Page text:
MELROSE, Ore. — Sylvia Smith has been around goats for a long time.
Her parents started raising goats when she was just 5 years old. At a young age, she started raising sheep, but found her true passion in goats, first at the age of 12.
“I felt like sheep were kind of dumb,” Sylvia said. “They didn’t have as fun of personalities as the goats, and I decided I really, really liked them.”
Over the past four and a half years, Sylvia, now 16, has grown her herd into a group of ten Kiko goats — on top of working a job, taking school classes, participating in FFA and running a YouTube channel to document her journey.
Bred for meat production and survivability in the hilly pastoral environments of New Zealand during the mid-1980s, Kiko goats are a rare breed Sylvia chose to raise because of their low maintenance and increased parasite resistance, which allows her to spend more time on schoolwork and at her job.
“They’re really good at raising up their kids, their offspring, on their own,” Sylvia said. “They’re pretty hearty.”
Just before the start of the COVID-19 pandemic in 2020, Sylvia decided to start a YouTube channel, Silver Pine Kiko Goats, as a way to document her journey raising goats, while educating the public on ways to learn from the experience.
“People can see the good, the bad and the ugly side of farming, and be able to get a really good feel of that,” Sylvia said. “I’ve had people reach out to me and tell me about how they’ve had similar experiences that are able to learn from me, learn about goats and get a small feel of farming. That was probably one of the coolest things I’ve done.”
Sylvia has a goal to reach 1,000 subscribers on the website. Over the past two and a half, she’s accumulated 858 of them, but she hopes to get more as she will continue the channel through high school.
She does most of the work on her own — a tall order for somebody in high school, working as a farmhand and who will be the Roseburg FFA chapter president when the school year starts again this fall — but she gets some help from her siblings as well.
Noelle Smith, 10, helps Sylvia by checking on the water and the goats, giving them medication if Sylvia’s out of town.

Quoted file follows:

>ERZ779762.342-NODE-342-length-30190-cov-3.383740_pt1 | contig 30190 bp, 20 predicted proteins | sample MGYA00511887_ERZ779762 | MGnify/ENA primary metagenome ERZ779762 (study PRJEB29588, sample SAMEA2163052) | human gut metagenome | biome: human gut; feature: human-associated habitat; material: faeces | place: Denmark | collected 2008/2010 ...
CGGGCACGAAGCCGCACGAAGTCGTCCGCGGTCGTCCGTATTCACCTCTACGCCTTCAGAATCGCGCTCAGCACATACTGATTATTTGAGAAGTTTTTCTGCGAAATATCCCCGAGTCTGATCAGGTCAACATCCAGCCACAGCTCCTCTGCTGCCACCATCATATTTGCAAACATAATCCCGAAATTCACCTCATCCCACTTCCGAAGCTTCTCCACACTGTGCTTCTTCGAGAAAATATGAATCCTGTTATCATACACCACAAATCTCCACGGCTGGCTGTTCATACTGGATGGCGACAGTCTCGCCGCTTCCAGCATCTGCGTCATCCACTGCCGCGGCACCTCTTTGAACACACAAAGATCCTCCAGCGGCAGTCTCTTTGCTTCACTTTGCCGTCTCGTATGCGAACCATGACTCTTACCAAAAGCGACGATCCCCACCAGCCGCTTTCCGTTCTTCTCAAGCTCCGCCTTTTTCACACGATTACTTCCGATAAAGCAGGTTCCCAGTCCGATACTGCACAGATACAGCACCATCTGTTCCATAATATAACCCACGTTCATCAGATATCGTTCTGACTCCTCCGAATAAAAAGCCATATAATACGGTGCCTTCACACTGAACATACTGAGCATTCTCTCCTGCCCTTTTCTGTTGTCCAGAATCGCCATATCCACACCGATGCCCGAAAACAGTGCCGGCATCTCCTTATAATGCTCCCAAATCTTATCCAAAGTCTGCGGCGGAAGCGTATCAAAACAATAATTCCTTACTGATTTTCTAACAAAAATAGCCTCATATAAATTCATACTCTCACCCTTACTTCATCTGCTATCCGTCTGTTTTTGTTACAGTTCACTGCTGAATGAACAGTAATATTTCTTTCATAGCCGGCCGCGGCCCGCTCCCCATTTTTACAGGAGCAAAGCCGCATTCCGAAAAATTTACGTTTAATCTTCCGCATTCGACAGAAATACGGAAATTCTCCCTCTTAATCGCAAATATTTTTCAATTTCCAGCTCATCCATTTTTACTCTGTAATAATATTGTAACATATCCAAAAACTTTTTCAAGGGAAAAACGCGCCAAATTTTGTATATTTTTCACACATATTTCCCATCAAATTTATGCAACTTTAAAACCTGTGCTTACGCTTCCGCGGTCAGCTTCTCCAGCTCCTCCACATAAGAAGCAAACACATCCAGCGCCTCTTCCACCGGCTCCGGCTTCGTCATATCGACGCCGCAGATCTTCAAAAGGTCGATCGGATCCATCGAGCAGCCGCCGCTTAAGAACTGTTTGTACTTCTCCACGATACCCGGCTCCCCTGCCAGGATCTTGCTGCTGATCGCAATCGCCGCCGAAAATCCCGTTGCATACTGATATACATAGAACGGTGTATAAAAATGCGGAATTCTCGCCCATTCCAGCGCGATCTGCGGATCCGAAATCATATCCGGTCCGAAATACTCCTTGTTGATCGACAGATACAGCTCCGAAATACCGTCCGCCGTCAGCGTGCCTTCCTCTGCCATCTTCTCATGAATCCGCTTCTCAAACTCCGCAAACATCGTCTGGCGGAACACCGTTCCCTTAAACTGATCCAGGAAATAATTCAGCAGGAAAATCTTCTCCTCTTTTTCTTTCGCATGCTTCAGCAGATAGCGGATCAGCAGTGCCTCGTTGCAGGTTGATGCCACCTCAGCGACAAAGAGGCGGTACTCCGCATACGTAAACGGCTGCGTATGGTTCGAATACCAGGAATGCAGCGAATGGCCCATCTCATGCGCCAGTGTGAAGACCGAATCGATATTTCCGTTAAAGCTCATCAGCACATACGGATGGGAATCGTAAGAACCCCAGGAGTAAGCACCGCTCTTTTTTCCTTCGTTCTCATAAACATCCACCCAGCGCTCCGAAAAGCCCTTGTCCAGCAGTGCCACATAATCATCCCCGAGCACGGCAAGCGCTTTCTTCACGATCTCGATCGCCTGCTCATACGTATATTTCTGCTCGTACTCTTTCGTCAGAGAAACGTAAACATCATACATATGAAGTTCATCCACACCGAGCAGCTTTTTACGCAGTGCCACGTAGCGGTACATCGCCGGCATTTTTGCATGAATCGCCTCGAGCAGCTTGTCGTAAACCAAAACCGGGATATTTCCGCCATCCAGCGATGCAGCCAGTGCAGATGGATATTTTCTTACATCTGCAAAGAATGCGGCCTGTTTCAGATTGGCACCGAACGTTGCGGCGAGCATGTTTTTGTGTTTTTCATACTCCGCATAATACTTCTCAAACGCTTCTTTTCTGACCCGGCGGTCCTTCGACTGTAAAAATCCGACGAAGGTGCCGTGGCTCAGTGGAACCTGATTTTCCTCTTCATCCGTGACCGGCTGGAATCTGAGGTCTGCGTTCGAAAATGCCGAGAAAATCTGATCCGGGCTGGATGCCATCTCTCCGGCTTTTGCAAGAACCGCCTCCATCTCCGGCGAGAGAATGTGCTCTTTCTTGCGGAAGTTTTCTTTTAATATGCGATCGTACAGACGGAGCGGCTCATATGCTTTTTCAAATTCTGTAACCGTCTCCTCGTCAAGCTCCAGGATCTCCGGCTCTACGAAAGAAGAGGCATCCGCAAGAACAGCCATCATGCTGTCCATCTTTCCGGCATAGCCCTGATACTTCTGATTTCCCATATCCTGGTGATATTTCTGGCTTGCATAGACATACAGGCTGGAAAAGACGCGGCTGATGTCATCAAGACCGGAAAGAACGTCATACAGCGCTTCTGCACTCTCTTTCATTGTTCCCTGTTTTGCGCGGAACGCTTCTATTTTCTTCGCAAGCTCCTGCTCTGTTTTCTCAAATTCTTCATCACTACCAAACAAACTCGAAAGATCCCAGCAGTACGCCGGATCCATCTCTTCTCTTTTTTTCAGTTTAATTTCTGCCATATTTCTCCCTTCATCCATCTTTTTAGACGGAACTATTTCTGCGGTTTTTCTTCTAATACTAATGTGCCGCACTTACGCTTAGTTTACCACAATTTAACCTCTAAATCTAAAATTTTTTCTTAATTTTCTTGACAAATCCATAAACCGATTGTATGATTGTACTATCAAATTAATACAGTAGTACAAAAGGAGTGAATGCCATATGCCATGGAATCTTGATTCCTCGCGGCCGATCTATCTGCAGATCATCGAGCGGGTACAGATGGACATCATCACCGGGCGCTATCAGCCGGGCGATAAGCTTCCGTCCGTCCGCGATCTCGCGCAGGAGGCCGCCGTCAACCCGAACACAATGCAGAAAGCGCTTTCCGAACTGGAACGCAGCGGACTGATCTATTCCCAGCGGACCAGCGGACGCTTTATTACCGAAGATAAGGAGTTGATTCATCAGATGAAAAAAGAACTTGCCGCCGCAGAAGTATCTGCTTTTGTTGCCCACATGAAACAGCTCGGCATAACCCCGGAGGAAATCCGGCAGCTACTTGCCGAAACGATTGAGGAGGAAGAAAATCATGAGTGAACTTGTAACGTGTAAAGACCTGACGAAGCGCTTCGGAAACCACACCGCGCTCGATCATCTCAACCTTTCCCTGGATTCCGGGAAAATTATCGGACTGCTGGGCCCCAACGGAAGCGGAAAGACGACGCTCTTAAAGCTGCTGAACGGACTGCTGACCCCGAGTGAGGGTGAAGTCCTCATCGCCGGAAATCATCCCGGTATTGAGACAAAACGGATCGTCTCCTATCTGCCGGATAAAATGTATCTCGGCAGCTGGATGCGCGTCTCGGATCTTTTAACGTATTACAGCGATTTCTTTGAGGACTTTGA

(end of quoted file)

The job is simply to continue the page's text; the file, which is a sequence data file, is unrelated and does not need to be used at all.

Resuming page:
Stewart Smith, 8, one of Sylvia’s brothers, isn’t as much of a fan of the goats — he said hopes to get a lot of dogs when he grows up instead — and sometimes takes part in what he calls “headbutt competitions” with the goats.
Yes, it’s exactly what you’d expect from the name.
“Primrose is the main one I do,” Stewart said, referring to one of Sylvia’s goats that doesn’t have horns on its head. “So it’s a fair challenge, because I don’t have horns either.”
“It’s not the smartest idea,” Sylvia added.
When she graduates high school, Sylvia plans to sell her herd, hopefully to another young, promising farmer with a passion for goats — it’d be extra special if the new farmer was around 12, the age when she first started, Sylvia said. After that, she’ll go to college and study to become an emergency veterinary technician.
For now, Sylvia still has two more years left with her goats. It can be a lot of work, but at the end of the day, she said, all the hard work is worth it.
“Overall, with my YouTube channel and raising goats, it’s been a really cool opportunity for me to grow and learn, while sharing that with others as well,” Sylvia said. “I’m really grateful for this, because not everybody has this opportunity. I’ve gone though a lot of challenges, but I’ve also gotten a lot of joy from it as well. I think that’s really cool, and I wish that everybody could have the opportunity to do something like this in their life.”